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We bought a generator with the Airstream because we thought that was the way to go, and soon discovered we didn't really like it that much. Too much futzing around with setting it up, carrying fuel, listening to it (however muffled), etc. So we sprung for solar, for about the same price. It just sits on the top of the roof and keeps our batteries charged day in and day out. We love our solar and now just fire up our generator in our garage whenever it occurs to me that it hasn't been run for a while. I rationalize keeping it because someday all the power to the house might go out and it would be better than candles (maybe).


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Old 04-12-2015, 09:43 PM   #21
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Please fire that generator up well OUTSIDE the garage. Carbon monoxide poisoning can ruin you....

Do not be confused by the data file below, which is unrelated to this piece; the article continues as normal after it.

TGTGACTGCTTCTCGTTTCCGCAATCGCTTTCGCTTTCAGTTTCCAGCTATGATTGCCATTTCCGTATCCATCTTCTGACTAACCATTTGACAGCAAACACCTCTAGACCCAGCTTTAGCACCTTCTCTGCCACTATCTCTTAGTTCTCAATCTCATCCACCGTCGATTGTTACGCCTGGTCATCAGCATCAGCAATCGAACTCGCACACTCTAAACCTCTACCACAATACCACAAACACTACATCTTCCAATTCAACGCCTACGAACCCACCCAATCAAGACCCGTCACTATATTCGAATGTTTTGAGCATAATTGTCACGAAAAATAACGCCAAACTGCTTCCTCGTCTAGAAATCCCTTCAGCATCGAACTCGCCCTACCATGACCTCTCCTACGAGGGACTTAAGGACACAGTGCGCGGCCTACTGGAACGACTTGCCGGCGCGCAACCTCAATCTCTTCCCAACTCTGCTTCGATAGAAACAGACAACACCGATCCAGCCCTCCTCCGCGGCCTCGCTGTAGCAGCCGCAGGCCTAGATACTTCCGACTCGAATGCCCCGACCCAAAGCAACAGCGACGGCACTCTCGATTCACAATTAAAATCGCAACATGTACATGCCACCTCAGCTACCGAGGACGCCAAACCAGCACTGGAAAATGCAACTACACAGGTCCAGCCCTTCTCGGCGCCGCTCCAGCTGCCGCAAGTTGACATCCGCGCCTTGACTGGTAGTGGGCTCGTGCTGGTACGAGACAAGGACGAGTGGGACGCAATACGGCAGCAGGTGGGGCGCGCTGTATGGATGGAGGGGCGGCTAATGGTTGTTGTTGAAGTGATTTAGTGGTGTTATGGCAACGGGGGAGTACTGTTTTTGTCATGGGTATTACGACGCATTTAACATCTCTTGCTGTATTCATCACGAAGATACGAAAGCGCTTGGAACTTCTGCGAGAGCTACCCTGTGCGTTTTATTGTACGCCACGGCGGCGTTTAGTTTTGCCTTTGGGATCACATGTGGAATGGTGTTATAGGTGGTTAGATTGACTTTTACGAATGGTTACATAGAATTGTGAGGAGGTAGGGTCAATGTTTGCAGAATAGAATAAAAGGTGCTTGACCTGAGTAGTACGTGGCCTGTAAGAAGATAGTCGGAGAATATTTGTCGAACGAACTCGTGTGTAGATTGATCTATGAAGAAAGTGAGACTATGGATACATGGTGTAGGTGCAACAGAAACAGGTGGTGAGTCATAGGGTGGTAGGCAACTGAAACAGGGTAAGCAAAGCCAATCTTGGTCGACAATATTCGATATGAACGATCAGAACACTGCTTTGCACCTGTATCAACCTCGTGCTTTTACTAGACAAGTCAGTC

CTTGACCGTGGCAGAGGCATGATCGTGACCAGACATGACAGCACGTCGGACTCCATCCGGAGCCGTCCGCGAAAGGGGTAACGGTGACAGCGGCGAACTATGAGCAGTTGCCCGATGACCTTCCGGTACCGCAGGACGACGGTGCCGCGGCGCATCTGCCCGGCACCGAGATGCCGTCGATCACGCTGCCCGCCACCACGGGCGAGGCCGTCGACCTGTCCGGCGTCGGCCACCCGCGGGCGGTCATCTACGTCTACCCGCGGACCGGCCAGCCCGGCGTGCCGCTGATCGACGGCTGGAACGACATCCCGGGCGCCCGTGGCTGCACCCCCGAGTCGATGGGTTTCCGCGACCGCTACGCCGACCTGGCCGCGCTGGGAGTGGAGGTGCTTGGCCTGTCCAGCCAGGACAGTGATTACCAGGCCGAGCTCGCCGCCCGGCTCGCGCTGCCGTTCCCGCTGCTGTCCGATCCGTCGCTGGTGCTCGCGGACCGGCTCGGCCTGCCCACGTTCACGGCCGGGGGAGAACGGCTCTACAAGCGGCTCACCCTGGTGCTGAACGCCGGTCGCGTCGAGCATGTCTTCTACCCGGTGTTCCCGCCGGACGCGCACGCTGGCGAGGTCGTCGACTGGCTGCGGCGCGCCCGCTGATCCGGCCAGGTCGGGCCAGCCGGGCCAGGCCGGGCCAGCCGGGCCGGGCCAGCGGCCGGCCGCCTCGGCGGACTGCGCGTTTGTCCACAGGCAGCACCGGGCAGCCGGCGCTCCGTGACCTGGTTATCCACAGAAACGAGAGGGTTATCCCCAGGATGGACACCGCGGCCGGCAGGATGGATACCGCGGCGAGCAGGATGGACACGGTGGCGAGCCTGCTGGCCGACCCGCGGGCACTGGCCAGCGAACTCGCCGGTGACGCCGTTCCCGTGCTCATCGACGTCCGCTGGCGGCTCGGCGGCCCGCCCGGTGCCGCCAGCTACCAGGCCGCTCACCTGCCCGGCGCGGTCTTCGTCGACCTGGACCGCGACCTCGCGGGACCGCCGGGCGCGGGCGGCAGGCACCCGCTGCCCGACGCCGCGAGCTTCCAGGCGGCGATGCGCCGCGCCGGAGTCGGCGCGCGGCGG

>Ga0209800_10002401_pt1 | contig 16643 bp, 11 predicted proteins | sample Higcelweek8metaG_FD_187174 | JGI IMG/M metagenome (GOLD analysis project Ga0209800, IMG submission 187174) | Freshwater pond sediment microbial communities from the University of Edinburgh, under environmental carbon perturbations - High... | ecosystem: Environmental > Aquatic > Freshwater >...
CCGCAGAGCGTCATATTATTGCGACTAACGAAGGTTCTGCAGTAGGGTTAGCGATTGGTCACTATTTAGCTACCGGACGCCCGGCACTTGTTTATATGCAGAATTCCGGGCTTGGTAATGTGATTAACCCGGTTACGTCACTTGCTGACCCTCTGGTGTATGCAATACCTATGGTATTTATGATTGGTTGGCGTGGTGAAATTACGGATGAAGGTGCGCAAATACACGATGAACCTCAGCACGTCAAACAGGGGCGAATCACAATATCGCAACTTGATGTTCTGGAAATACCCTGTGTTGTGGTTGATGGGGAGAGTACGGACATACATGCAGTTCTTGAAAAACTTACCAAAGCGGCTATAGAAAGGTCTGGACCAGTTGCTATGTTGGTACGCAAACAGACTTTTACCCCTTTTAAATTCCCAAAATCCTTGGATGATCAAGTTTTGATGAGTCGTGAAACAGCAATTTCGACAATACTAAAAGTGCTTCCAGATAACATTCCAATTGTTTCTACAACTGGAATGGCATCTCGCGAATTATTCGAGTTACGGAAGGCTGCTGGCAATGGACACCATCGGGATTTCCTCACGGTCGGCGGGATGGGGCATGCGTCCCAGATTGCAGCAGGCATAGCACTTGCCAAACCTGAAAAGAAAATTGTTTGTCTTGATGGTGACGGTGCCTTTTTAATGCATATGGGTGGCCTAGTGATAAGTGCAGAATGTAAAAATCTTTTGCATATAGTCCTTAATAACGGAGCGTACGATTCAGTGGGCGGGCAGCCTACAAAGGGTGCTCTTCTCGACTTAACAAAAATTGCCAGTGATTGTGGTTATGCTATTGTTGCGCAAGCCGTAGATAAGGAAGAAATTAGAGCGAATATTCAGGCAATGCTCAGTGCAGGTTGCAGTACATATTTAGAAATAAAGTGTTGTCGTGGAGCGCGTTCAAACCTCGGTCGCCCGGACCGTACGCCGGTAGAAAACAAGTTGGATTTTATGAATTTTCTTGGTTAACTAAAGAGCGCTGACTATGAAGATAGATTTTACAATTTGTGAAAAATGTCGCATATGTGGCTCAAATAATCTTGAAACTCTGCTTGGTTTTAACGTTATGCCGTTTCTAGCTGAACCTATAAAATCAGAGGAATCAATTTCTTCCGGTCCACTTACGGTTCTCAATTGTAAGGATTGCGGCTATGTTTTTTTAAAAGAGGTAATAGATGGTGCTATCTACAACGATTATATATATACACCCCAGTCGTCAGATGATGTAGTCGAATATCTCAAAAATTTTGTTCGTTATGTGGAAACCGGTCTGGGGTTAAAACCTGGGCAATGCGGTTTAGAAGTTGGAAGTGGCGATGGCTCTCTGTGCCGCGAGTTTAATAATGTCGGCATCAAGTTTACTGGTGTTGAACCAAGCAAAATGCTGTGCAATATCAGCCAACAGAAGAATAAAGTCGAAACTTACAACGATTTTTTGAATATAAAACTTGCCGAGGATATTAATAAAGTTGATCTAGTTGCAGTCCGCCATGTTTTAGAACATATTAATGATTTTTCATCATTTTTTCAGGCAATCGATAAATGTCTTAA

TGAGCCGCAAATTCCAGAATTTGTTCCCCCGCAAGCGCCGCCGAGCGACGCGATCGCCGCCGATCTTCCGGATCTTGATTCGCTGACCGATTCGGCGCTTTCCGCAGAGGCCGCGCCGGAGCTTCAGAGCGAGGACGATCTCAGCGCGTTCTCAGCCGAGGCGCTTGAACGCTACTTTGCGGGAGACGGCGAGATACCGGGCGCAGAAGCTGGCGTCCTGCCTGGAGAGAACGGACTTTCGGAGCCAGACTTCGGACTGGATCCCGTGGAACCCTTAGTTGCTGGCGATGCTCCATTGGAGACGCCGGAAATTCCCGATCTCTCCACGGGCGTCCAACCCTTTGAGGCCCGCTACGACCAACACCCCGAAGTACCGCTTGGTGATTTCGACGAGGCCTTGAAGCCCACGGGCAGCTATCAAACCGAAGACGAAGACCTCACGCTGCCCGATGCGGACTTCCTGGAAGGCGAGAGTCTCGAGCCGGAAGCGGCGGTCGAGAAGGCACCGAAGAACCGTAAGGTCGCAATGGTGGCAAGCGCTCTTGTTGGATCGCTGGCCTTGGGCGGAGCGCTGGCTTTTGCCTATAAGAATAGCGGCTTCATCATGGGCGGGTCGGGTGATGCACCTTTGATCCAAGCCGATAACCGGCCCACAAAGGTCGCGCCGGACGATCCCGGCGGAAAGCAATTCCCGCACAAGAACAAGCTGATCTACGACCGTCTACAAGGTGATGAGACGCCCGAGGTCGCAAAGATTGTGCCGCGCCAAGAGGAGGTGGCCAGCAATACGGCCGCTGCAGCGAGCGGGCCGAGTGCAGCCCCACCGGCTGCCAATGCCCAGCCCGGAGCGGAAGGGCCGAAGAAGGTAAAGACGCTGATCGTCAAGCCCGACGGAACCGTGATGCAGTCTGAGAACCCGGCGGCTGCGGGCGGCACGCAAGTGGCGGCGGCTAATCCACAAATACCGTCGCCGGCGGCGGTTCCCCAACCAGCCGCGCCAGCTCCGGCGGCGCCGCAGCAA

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Old 04-12-2015, 11:34 PM   #22
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Good thread here. I bought a Honda 2000i for our full-timing needs and so far it's been very good for us, especially when we're dry camping for days. Still, we'd like to investigate solar down the road. But the thing that puzzles me is reading how many here can go days without draining their two 12v batteries (<12v). I can't figure out why my batteries go <12v after one night of minimal use. We don't use the furnace at night and just go with more blankets. Our 2005 International doesn't have LED lights but would that alone drain my batteries so quickly? I have to run the Honda the following morning to charge up my new Interstate deep cycle batteries. I'd appreciate any advice or a link to answer my question.

Thx, Jeff
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Old 04-13-2015, 01:49 AM   #23
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Quote:
Originally Posted by Goin camping View Post
Solar panels and generators.